Monday 16 June 2014

The fatal moment that divided doctors from patients

“It’s a very frequent saying and a true and honest thought; /That, if you become a teacher, by your pupils you’ll be taught." So says Oscar Hammerstein in the lyrics for The King and I. I certainly found this to be so. In fact, I spent a fascinating few days last week talking to doctors about co-production and learned a great deal myself.

I won’t say what city I was in, in case I betray confidences, but what was interesting is how enraged they are about how they are increasingly taking the flak from politicians for the pressure on A&E departments.

Whether there is really more pressure on A&E departments, I don’t know. I haven’t seen any evidence and rather doubt it, but there is certainly pressure. There always has been.

What seems to me to be undeniable is that:
  • There is an attempt by Conservatives to blame the perceived A&E crisis on the short hours that some GP surgeries work.
  • It is certainly difficult getting an appointment at some surgeries in the morning, as you would expect from the rising pressure there.
  • There is an issue about weekend coverage in the NHS – and clearly no extra resources to solve it.
But there is something else which is hard to pin down, as I learned from the various patients in the room. It may not be the fault of GPs individually, or even collectively, but the fatal decision to commission separate services to run their out-of-hours service in 2003 has tended to poison the relationship between doctors and the public.  Not between individual patients and doctors, but collectively.

This may have been a wheeze dreamed up by the Labour regime at the Department of Health, but it is still perceived as GPs opting out of the trusting relationship with patients. Leaving them at the mercy of the miserable contractors who run these services.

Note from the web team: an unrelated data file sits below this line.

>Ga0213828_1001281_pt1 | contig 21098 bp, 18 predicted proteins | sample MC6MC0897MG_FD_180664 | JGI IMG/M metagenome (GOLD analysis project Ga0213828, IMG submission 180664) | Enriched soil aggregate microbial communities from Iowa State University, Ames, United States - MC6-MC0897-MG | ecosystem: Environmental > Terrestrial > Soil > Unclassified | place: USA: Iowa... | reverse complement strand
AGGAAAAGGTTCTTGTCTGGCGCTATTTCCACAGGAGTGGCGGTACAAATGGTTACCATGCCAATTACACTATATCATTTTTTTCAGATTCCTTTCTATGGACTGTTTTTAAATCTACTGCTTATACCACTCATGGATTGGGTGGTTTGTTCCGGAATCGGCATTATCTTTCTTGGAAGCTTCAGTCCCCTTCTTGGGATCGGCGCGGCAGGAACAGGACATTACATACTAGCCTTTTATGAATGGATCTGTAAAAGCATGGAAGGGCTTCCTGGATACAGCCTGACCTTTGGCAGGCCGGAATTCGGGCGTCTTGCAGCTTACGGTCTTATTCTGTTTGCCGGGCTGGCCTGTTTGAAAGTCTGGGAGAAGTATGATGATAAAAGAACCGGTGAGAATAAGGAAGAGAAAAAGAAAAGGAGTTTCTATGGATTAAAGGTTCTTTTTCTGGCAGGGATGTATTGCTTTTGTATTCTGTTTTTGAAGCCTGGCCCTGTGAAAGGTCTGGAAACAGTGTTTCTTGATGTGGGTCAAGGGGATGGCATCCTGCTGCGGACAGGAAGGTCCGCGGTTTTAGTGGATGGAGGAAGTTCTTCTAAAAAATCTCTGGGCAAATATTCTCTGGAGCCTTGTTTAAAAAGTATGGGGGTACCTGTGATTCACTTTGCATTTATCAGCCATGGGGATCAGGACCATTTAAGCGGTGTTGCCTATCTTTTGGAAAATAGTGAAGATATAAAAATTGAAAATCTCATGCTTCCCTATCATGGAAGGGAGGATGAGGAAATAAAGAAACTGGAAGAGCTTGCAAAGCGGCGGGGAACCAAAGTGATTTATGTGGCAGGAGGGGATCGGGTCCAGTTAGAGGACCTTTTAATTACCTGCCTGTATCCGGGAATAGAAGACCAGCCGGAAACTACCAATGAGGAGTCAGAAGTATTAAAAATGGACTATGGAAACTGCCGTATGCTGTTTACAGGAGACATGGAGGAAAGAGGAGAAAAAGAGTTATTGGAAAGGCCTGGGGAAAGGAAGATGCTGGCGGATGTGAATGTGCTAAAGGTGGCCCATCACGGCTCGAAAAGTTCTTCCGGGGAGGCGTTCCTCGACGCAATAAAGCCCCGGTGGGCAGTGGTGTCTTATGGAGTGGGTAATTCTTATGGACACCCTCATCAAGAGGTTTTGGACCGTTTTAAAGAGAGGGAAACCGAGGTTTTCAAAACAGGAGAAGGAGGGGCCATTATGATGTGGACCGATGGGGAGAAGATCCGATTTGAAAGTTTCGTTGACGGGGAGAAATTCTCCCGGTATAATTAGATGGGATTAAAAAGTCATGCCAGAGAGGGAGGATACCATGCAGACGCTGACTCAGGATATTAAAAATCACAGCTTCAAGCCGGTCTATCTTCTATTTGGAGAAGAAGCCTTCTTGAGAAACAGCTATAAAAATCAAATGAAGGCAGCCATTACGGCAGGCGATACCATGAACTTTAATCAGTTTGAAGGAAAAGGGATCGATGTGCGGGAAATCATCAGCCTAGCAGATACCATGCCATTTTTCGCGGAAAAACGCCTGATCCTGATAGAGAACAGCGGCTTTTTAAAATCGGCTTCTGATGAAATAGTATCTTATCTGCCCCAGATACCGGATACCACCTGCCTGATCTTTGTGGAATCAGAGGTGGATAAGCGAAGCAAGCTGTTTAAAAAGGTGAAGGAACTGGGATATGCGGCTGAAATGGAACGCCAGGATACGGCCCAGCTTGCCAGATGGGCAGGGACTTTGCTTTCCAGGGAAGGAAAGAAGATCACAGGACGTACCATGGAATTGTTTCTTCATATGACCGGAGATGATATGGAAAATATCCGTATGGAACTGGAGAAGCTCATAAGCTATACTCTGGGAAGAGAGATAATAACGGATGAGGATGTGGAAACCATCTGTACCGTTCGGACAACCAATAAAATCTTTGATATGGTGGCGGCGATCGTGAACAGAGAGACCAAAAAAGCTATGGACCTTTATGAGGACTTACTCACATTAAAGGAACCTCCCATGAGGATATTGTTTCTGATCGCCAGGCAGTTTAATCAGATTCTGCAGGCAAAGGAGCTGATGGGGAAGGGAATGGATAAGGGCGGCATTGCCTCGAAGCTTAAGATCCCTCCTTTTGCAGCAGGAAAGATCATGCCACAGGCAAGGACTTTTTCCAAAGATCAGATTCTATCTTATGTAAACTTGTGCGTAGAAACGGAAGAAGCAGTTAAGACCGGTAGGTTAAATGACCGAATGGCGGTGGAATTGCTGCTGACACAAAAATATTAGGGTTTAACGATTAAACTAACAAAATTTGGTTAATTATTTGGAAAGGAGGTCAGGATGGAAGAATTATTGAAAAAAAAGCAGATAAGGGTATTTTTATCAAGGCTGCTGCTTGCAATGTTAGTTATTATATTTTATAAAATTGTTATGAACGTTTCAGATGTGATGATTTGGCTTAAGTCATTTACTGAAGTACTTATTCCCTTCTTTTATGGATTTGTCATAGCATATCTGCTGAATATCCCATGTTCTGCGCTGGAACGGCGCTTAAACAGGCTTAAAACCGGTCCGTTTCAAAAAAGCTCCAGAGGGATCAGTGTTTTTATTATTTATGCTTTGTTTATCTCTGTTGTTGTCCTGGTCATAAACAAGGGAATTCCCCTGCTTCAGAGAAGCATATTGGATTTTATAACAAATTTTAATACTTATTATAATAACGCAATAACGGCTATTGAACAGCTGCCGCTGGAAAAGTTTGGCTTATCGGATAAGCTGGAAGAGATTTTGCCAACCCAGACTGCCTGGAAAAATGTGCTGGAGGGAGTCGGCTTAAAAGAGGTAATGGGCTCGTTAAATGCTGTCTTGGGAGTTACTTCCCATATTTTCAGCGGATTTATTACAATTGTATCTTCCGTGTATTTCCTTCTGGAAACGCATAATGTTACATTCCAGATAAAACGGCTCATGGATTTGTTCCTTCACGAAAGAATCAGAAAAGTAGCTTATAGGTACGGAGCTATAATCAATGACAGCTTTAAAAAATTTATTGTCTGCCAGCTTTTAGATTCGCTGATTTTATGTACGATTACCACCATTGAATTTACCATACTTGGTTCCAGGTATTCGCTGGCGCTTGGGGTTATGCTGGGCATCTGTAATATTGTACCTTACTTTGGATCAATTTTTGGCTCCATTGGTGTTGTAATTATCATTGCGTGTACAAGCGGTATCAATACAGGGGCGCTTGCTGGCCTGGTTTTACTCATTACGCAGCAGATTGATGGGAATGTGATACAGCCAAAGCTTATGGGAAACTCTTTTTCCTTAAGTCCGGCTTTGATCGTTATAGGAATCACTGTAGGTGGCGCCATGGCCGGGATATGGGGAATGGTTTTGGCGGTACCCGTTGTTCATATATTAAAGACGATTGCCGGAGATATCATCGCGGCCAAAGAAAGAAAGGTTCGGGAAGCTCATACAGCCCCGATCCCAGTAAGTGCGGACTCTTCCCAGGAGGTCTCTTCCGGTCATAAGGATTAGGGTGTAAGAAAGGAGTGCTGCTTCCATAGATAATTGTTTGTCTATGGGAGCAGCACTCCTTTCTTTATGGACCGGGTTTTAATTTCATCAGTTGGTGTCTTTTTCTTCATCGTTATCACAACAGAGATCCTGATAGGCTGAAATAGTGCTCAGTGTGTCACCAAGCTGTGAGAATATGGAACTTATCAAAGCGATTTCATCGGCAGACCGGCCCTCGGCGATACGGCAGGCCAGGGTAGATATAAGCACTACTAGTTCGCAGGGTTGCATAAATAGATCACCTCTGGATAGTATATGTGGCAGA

Many of the doctors I talked to were convinced that the contracted out-of-hours service was more expensive than the previous co-operative coverage by GPs on duty which it replaced. I know from experience in Croydon that the standards of the out-of-hours service the only time I ever had to use it was pretty shocking – a huge room full of white faced patients, some of them collapsing, processed very slowly by three nurses through the night (no doctors to be seen).

The real tragedy is that, as a by-product of the 2003 decision, there is no going back. The weight of demand on the new out-of-hours services is out of all proportion to what it was before. Under the old system, people used to think twice before forcing their GP out of bed – even if their was actually taking a turn at night duty – but have no compunction about doing it when it is a private contractor.

The other problem is the extra £5,000 or so that every GP is required by insurers to cover them if they so much as try a hand at out-of-hours. Someone will have to cover that, if we were to are to go back in any way to first principles.

One of the positive developments of the health reforms by the coalition has been that GPs have been taking some responsibility – in a way that was taken from them by the great bureaucratic monoliths that were the PCTs (yes, I know, the PCTs are also being recreated at great expense, but we are not there yet in most places).

But they are taking responsibility for a situation that they did not create, in a vastly more difficult environment. The way forward, if there is one, is going to have to involve a new sharing of responsibility and time between the GPs and their patients.  Is that possible?  Is there any forum where it can be hammered out?

What would I do in the meantime?  Well, I wonder how useful it is to pay for two services at night - the out-of-hours and the A&E - often through doors that are actually next to each other.  

I would use the out-of-hours money to beef up A&E and have done with it.  If that's the way people want to access healthcare at night, there must come a point when we stop wasting resources to fight it.

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